All terms used in this Acquisition Priorities document are as defined in the Acquisition Policy for the City of Toronto Archives.
This document is to be used in coordination with the Acquisition Policy for the City of Toronto Archives (approved in 2018). It provides additional information about the acquisition and disposal of archival records and documents, and outlines key areas in which we seek to build the Archives’ holdings.
Acquisition Priorities will be reviewed by Archival Services staff every five years or more frequently as required.
What We Collect
The City of Toronto Archives preserves and provides access to government records of enduring value regardless of media or format, that provide evidence of the decisions, policies, and activities of the City of Toronto and its predecessor municipalities. Archival Services also acquires, preserves, and provides access to non-government records that make a significant contribution to an understanding of the development of the City, its natural and built environment, and the people who lived, worked, or had an impact upon Toronto.
We are aware that there are gaps in our holdings and that some areas are not currently well represented. At the same time, some areas are very well represented and we do not require additional similar material. In addition, we are addressing the challenge of capturing born-digital records effectively and efficiently, and ensuring their ongoing preservation.
The following areas have been identified (2017) as weaknesses in our holdings, and we are therefore receptive to donation offers that reflect the following subjects:
- Toronto’s diverse communities
- Toronto’s neighbourhood or grass roots organizations
- Toronto’s music scene, particularly relating to jazz, folk, and punk music
- Toronto’s priority neighbourhoods, for example, Rexdale, Flemington Park, Malvern, etc.
The following are areas for which we currently have sufficient representation, and are not seeking to add additional records or documents:
- Architectural records (drawings and business records) from the second half of the 20th century. Photographs of the built environment, however, are welcome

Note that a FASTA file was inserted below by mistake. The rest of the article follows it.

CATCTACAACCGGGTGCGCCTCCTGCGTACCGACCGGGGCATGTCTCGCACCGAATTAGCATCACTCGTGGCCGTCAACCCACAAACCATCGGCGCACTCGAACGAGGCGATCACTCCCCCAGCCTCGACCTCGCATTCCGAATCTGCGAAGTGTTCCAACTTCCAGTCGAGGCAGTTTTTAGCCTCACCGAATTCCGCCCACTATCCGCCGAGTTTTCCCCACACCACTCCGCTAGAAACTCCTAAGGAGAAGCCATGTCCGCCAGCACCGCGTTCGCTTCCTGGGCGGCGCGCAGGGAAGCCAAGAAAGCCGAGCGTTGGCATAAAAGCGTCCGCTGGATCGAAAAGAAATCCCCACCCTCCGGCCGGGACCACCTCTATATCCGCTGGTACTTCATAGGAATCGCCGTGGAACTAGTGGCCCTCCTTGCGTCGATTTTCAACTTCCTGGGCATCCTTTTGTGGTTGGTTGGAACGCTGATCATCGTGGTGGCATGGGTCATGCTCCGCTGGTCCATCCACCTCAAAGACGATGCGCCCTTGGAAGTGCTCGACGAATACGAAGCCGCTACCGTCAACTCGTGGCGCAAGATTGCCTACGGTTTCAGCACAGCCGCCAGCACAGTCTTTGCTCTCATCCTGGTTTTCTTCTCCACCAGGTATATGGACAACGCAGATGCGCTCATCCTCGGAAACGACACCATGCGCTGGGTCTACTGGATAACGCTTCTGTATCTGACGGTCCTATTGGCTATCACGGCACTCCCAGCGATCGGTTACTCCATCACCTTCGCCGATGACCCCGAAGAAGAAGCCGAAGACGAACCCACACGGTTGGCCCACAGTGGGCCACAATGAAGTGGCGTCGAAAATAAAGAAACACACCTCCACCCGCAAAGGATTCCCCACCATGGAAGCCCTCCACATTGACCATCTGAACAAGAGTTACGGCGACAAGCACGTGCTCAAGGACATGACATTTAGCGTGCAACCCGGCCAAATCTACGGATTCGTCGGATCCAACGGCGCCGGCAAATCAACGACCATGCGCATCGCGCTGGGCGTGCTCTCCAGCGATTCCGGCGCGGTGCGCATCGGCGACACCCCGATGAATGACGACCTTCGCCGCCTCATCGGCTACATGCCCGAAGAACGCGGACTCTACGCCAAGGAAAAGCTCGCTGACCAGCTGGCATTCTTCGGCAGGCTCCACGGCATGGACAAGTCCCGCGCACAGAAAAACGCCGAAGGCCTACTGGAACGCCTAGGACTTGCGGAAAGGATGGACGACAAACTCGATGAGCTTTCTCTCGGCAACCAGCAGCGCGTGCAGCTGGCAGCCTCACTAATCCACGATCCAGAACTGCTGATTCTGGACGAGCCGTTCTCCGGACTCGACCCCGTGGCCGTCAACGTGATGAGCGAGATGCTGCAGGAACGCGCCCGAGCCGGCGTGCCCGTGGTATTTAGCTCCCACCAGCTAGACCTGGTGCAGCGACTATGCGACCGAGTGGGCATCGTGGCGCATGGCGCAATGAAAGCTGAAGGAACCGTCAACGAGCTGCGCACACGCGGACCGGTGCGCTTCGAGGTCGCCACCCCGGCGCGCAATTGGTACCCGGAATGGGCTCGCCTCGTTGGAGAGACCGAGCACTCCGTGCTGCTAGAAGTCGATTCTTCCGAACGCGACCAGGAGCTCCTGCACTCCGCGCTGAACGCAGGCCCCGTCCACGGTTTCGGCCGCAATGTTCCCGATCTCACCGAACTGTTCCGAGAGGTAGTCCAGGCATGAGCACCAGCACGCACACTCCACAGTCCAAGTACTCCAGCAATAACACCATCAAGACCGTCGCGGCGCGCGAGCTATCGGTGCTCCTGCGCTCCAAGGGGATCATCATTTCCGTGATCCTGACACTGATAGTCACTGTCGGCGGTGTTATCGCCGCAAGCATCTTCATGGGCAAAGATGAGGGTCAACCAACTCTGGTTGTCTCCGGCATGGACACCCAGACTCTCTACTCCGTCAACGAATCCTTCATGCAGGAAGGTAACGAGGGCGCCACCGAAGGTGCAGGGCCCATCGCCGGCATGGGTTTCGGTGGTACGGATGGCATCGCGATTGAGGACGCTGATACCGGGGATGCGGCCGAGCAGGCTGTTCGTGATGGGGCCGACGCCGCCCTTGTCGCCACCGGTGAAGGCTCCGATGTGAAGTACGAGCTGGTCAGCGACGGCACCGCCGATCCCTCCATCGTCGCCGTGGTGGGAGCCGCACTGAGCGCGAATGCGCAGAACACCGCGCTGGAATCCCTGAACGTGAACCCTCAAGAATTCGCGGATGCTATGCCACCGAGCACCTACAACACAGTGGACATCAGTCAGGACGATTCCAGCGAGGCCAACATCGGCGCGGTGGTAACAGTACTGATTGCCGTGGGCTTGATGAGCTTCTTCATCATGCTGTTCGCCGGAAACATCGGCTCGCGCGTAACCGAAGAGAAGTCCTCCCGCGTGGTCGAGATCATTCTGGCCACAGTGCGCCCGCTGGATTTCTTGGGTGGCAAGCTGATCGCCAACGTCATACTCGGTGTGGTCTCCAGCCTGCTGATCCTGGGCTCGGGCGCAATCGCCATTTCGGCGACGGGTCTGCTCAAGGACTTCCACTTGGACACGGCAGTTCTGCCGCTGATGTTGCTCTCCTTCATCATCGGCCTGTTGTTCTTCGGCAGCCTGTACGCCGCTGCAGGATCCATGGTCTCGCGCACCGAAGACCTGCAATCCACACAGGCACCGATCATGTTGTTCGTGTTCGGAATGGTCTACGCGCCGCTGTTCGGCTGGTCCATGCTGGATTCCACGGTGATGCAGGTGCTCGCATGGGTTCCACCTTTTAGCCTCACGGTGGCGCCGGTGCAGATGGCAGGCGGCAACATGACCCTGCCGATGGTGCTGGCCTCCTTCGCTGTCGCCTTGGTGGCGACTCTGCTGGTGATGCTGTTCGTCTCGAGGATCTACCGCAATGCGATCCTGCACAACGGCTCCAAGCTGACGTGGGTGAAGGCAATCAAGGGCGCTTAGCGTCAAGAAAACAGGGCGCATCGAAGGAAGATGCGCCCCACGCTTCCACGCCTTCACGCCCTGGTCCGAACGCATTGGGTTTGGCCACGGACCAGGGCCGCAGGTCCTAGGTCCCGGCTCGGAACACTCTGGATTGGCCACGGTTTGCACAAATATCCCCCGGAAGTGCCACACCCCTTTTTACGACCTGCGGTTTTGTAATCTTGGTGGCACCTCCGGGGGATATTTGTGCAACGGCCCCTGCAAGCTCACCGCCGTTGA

- Administrative and fund-raising records of large arts organizations
- Transit-related records post 1950
- Artistic works, particularly photographs, that are conceptual in nature, rather than documentary in nature
What We Do Not Collect
- Material with no link to the history of Toronto or former municipalities
- Material which duplicates or is similar to existing holdings
- Material which duplicates the holdings of other repositories or is available on the internet
- Readily available published material (unless relating to Toronto), including books and articles available online
- Material relating to routine activities, regardless of whether these activities occurred in Toronto, or were undertaken by Torontonians
- Photocopies or facsimiles of archival material
- Material in languages other than English, unless the material, with assistance from the donor or another resource, can be adequately described in the Archives’ database
- Material in any form which we do not have the capability to preserve and make available to the public. For example: obsolete formats of audio-visual or electronic records, or records that are so fragile that they cannot be handled
Such items may, however, be retained if they form an integral part of an archival fonds or collection.